Celebrating Sobriety: ‘Nobody Is Hopeless’
Thursday, April 18, 2024
Editor's Pick

Celebrating sobriety: ‘Nobody is hopeless’

By Our Correspondent Updated: Jun 29, 2023 2:32 am
Works by residents of Prodigals’ Home. (EM Images/ Tia Longkumer)

Moakala Aier
DIMAPUR — The Prodigals’ Home has the ambience of a hostel rather than a rehabilitation centre, but for the residents, it is more like a home where they not only support each other in rebuilding their lives but also pray together daily.

At the Prodigals’ Home — Integrated Rehabilitation Centre for Addicts (IRCA) — in Dimapur, the once drug addicts and alcoholics, who share a similar past and had undergone physical, mental and spiritual pain, live together as a family under one roof, and with a common goal- to maintain sobriety.

The daily activities of the residents include work therapy, social work, reading, personal counseling, group sharing, fitness session, yoga, music therapy and more, much like a variety of framed quotes, prayer messages and motivational slogans hanging on the wall of the hall at the rehab centre.

“This is like home to me now,” Benji (name changed), a resident of the rehab centre, told Eastern Mirror, pointing at the building that currently houses 20 of them, all male.

He said that he does not miss his family or home; rather, he misses the “freedom”.

When he was a kid, he overheard people saying on several occasions that he would also become like his biological father, who died of substance abuse. He said that he grew up under such environment and eventually fell into the banned substances.

“My uncle (who he calls father) is someone who inspires me,” says Benji, adding: “He is a man of his words and very responsible too”.

For Vann (name changed), another resident at the centre, the initial days at the rehab centre were tough.

He said that he underwent a hard time during the first month of treatment, to the point of even escaping by scaling the wall of the facility, as he was faced with surging physical withdrawals and mental disruptions.

Eventually, he accepted the reality that his life would be doomed had he left the rehabilitation centre. Now, he has extended his stay at the centre on his own will.

‘I never lived a sober life before coming to this centre. But here, I celebrated my sober birthday after a year of sobriety. This experience, I will never forget until I die,’ said Vann, who finds joy in painting, singing and playing volleyball. 

He said that he would take up his childhood passion after checking out of the centre.

“Since childhood, I have been into painting. I would like to pursue my passion for painting and take art classes once my recovery journey ends here,” he said.

He also encouraged those caught in the web of drug addiction to seek help, saying that ‘physical withdrawals will be daunting but it lasts only for two or three weeks before health slowly begins to restore’.

Lamo (name changed), said that he would hone his interests like music, gardening and cooking once he checks out of the facility. He also wants to focus on his spiritual growth by spending time at a prayer centre and share his testimony, if it can help someone in need.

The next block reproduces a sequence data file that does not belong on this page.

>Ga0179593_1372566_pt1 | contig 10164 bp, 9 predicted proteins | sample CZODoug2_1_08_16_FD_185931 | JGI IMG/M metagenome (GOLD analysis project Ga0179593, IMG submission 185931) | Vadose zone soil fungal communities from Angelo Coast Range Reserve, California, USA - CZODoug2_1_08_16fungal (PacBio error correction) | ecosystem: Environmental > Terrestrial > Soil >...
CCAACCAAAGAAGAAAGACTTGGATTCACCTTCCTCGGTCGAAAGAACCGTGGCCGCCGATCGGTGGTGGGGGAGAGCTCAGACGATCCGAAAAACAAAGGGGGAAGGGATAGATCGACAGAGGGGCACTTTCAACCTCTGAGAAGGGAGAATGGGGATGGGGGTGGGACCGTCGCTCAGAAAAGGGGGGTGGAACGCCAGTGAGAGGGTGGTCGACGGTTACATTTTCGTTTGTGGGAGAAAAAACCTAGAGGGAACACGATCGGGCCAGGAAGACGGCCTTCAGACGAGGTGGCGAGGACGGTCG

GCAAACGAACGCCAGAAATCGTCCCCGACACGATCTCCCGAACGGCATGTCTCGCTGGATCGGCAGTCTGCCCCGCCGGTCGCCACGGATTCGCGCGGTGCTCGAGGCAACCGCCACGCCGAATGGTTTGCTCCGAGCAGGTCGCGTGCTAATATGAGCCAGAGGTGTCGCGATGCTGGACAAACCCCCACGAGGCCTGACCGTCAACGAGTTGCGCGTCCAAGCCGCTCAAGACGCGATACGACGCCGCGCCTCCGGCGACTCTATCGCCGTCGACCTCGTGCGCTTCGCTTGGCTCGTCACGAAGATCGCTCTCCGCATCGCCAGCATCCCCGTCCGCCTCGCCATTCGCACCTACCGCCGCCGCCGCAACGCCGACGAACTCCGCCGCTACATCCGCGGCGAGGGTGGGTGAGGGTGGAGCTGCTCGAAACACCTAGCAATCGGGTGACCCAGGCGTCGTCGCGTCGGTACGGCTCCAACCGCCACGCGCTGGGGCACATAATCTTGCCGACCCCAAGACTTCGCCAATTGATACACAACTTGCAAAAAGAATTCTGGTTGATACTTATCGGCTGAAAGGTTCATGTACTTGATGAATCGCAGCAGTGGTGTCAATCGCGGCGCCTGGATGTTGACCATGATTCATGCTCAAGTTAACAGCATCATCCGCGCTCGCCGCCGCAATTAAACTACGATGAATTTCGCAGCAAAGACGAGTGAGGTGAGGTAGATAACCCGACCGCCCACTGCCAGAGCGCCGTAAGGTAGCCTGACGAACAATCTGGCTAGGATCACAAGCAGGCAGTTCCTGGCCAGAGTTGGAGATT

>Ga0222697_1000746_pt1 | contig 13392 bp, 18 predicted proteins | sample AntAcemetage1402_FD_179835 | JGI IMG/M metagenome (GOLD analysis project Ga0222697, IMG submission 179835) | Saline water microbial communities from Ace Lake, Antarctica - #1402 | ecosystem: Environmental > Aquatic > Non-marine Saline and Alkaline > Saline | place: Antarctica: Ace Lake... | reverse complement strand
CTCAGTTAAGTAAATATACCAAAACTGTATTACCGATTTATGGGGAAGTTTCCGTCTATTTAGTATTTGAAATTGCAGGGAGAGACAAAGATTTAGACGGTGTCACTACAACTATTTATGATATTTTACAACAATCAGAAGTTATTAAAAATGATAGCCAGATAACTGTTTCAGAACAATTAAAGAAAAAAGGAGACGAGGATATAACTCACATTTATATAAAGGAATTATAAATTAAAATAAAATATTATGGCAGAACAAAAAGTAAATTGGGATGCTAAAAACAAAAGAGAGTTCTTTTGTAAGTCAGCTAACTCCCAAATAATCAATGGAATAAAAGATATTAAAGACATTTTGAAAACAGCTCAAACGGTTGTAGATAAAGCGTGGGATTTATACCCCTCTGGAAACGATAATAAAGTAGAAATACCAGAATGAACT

Another resident expressed hope that all of them currently in the centre would maintain sobriety and go ahead in life.

Lack of family support and recovery

T Meren Jamir, a resident counselor at the rehab centre, said that lack of support from family hinders the recovery process of a client.

He also lamented lack of awareness among the Naga society, saying that an alternative to addiction is neither detention nor forceful punishment as it is a ‘disease’ in itself.

“No one is hopeless, whichever case comes, if we work on it – push the client, motivate him, encourage him then there is no hopeless case,” he said.

Sharing an experience at the facility, he said: “One of the clients was totally reluctant to be a part of the programme. He was forcibly brought here and even tried to take his own life within the premises but we were able to save him. Despite his reluctance towards the treatment, after some months, he became the best resident and went on to be a model resident for the others.”

There is hope

Another resident counsellor, Sunep Jamir, believes that all alcoholics and drug addicts are good human beings who are compelled to be someone they are not because of addiction.

“A substance user can go to any length to get their choice of chemical during this stage called chronic stage,” said Sunep, adding that ‘they care less about their own prestige and would go on to lie, cheat, steal or fool others, all for the sake of getting substance’.

However, he said that ‘it does not mean that they want to do it but drugs and alcohol make them do it’.

He is optimistic that anybody can turn their lives around if given a chance.

“Addiction is a medical issue and not a moral or a legal issue,” he said, adding that ‘it bankrupts the physical, mental and emotional well-being of a person’.

‘So, with right treatment along with support and acceptance from the family, society and church, both inside and outside a rehab centre; and if a second chance is given, anyone can become a productive member of the society regardless of how chronic or how addicted a person was or has been,’ said Sunep.

“That is what I hope and believe,” he added.

By Our Correspondent Updated: Jun 29, 2023 2:32:48 am
Website Design and Website Development by TIS